1)  While Jackie Gleason was a brilliant actor as Ralph Kramden, fleshing out the character as his own, he was no match for Stan Laurel, who (in addition to acting) also thought up gags, helped construct scripts, and was very much the force behind what made L&H work as a team.  You may not appreciate the L&H style of comedy, but you have to respect all that Stan did to make their stuff come alive.

2) Again, I could probably recite scripts from the Honeymooners' "Classic 39" from memory, but their repertoire was more limited.  The themes revolved around Ralph's crazy harebrained schemes, sewer jokes, the Raccoon Lodge, etc. etc.  Even the supporting players were the same, changing roles from week to week.  L&H had set "personalities", but their shorts were a lot broader in terms of range of topics.  Also, sometimes you were able to see some musical interludes, like Oliver Hardy singing (in "Pardon Us"), which didn't exist in The Honeymooners (though a much later format of this show had singing and dancing)

3) I like what Sepiatone said in his post:  "It was the TIMES both existed in that made their comedy work.  I don't think L&H's comedy would work in Ralph and Ed's time, nor would it be possible in modern times, as the whole country's situation is vastly different then it was in the '20's and '30's.  And even Ralph and Ed's early '50's world was that different." 

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Spence should be used to backlashes EVERY time he posts about his momentary brain synapses, for no reasons known to the functional outside world...  :lol:

And if YouTube had the appropriate clip from Honeymooners: the Lost Episodes, I'd be posting the specific clip here.  But as it is, you'll just have to look up 23:33 yourself, and assume it was that that set him off this time.

Now, as to whether Ralph & Ed were more directly funnier than Fred Flintstone & Barney Rubble...

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On 1/25/2018 at 8:40 AM, Sepiatone said:

Love both "duos", and it would be hard for me to choose a "better" of the two.  I've no doubt of the possibility that L&H was the impetus of the Kramden/Norton friendship, and a comic vehicle carried over to THE FLINTSTONES as well.(Fred/ as Ralph, Barney/as ED.  Even Betty and Wilma SOUNDED a bit like Alice and Trixie. ;)  )

The Flintstones was pretty unapologetic in its love for the original Honeymooners, even remaking classic episodes:

Although the Flint's "Love Letters on the Rocks" episode did a much sillier spin on the H'mooner's episode where Alice/Wilma finds one of Ralph/Fred's old love letters, and Ralph/Fred thinks Ed/Barney is the other man.  (Ralph never hired a parodic "detective Peter Gunnite" to track down the other man.  :lol: )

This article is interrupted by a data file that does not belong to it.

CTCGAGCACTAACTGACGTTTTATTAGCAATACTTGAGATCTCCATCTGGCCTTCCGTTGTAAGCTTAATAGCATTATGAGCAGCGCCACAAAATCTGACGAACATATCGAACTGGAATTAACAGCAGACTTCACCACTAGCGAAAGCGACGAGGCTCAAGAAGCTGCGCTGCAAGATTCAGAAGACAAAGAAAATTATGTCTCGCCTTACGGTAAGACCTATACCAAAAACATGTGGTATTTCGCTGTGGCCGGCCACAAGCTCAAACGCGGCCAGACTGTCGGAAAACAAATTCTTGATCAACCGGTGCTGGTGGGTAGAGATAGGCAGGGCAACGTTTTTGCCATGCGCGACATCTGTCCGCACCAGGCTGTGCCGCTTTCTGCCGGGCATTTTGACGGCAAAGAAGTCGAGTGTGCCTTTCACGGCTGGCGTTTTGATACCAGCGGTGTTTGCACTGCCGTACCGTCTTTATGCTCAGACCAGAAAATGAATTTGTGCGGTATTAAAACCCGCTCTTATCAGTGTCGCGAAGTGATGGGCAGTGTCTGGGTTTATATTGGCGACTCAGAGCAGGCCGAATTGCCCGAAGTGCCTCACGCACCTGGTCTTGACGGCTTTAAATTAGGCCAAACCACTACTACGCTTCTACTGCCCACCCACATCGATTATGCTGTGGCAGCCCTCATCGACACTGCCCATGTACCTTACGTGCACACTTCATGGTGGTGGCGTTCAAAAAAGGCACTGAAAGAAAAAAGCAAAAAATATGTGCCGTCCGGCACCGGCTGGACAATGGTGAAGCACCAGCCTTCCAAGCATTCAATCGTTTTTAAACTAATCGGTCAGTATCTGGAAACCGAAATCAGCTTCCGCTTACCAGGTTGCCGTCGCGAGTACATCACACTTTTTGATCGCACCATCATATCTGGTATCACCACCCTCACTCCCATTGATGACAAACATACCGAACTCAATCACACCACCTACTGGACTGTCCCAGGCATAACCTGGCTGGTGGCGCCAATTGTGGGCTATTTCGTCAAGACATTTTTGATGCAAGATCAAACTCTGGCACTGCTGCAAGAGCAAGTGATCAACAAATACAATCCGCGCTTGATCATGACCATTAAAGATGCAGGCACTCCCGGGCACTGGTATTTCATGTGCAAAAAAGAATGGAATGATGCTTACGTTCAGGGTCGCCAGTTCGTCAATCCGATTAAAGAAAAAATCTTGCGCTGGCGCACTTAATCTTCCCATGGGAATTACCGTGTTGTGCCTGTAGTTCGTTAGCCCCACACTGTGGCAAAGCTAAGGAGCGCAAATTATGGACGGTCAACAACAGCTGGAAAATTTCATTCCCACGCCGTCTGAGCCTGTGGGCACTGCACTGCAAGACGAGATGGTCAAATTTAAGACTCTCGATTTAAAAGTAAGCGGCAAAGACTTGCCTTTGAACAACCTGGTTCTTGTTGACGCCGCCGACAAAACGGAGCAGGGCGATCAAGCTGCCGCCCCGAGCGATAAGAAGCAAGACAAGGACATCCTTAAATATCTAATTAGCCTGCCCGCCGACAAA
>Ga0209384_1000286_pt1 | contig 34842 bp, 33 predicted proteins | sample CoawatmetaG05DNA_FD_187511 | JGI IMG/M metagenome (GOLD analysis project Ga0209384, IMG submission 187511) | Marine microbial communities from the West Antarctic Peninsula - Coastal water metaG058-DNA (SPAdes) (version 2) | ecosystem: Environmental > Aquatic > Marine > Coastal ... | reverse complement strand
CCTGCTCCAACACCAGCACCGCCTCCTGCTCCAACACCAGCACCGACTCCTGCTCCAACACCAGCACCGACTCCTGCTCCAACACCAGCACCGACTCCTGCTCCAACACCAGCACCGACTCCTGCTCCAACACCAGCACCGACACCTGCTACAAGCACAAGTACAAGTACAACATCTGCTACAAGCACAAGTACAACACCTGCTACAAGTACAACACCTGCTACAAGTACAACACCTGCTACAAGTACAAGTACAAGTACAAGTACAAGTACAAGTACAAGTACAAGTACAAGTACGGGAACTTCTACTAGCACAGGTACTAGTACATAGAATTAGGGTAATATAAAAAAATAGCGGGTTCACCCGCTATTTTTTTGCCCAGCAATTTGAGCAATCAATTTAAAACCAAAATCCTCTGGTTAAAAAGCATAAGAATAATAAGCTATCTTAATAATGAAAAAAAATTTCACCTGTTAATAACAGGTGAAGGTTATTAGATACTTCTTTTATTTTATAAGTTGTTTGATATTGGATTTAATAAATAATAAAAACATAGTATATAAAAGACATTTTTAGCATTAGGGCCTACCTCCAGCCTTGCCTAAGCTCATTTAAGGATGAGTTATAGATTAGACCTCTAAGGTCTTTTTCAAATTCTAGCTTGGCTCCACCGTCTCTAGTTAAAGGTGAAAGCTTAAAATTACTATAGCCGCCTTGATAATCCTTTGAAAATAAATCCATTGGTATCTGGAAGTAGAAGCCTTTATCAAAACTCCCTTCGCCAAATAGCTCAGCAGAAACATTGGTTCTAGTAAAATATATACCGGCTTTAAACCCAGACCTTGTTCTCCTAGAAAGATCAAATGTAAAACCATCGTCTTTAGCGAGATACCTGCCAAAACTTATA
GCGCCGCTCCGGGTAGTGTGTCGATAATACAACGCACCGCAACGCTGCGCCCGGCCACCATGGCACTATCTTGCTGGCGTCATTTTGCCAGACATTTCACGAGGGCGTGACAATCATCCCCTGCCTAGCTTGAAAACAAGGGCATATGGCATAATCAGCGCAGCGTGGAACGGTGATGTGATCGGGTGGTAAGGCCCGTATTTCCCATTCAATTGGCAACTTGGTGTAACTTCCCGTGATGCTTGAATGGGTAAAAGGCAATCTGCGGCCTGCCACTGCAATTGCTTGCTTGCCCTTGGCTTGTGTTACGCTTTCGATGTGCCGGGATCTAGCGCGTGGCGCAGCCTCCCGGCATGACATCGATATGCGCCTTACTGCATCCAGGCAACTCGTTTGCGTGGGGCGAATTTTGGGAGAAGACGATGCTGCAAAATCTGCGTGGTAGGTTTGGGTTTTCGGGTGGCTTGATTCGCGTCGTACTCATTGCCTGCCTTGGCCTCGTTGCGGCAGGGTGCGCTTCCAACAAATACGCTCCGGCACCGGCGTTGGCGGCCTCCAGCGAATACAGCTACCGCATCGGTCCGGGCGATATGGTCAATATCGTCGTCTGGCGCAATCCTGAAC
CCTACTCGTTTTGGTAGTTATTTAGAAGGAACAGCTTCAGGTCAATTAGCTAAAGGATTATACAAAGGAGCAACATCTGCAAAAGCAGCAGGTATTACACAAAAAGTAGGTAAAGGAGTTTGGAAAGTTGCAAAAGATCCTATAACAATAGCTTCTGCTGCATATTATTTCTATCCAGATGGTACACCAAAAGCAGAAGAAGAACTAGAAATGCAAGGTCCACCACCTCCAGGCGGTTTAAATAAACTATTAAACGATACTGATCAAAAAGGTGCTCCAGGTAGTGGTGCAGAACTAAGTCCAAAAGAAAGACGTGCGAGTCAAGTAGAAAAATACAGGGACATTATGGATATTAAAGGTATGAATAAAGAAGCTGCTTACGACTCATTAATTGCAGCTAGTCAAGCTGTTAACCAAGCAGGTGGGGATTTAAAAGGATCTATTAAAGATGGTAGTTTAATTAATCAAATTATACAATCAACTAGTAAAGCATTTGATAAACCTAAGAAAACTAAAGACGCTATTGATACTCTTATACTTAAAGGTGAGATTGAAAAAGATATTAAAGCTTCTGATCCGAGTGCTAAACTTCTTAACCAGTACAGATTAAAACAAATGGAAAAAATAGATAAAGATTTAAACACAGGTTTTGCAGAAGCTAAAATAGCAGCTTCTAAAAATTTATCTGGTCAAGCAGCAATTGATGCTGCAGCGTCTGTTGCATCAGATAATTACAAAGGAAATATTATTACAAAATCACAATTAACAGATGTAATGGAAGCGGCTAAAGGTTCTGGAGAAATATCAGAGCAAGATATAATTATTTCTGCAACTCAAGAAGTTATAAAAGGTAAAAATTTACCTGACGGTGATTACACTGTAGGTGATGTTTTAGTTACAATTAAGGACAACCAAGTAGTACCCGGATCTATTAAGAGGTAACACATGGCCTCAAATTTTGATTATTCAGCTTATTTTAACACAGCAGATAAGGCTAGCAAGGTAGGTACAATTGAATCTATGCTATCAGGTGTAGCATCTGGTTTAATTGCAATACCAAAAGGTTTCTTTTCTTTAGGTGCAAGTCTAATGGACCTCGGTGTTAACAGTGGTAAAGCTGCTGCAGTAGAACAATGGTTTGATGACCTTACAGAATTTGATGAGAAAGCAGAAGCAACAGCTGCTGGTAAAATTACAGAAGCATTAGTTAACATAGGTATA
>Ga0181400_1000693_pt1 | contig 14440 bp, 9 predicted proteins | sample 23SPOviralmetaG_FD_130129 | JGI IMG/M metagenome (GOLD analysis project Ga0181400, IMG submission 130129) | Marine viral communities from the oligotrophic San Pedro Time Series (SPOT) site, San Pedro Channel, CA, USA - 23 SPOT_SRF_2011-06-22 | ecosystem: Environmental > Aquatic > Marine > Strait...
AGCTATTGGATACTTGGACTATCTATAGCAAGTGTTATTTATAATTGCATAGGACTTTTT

In one episode, Fred loses a game of Scrabble to wiseguy-newsboy Arnold:
"He kept coming up with words like 'Esoteric', and 'Polopponies'"
"That's 'Polo ponies'!"

(And then, of course, there's the Top Cat/Sgt. Bilko connection, and the Jetsons/Blondie connection, but that's for another discussion.)

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And what seemed dumb to me is I recall a lot of TV writers(critics and "experts") kept claiming there was a connection to THE FLINTSTONES and ALL IN THE FAMILY!  :o  I never saw it or thought so and always wondered how THEY found any connection.

THE JESTSONS and BLONDIE?  That's two I  never connected, but yeah.  I can see that. :)

Sepiatone

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One vote for The Honeymooners. I like Laurel and Hardy too, but the same

old tie twiddling and head scratching get old after a while. Not that Ralph

and Norton didn't have similar set pieces, but I find them funnier. Since

humor, like most other things, is a very individual taste, I can understand

people liking either one. I watched the classic 39 on YT a number of years

ago, mostly because I hadn't seen them in so many years. The visual quality

was quite good too. Maybe they're no longer on YT.

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1 hour ago, Sepiatone said:

And what seemed dumb to me is I recall a lot of TV writers(critics and "experts") kept claiming there was a connection to THE FLINTSTONES and ALL IN THE FAMILY!  :o  I never saw it or thought so and always wondered how THEY found any connection.

THE JESTSONS and BLONDIE?  That's two I  never connected, but yeah.  I can see that. :)

Sepiatone

hanna-barbera did copy All in the Family as Wait till your Father Gets Home.

 

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I wouldn't really compare The Honeymooners to Laurel and Hardy. Laurel and Hardy seem more like Abbott and Costello to me. 

I'm a big fan of The Honeymooners. Favorite episode: "A Woman's Work Is Never Done," which features Betty Garde as Thelma the Maid. Betty Garde, who stabbed Hope Emerson with a fork in Caged, is an excellent foil for Ralph. She stabs him with her barbs: Referring to Ralph and Ed, she says: "Some guest and some employer: The simp and the blimp!"

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caged-04.jpg?w=652

 

 

 

 

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2 hours ago, Sepiatone said:

THE JESTSONS and BLONDIE?  That's two I  never connected, but yeah.  I can see that. :)

Well, you've got George running to the office, and trying not to be fired by his boss, Mr. Dithers Spacely.

That, and Penny Singleton from the original Blondie series voicing Jane.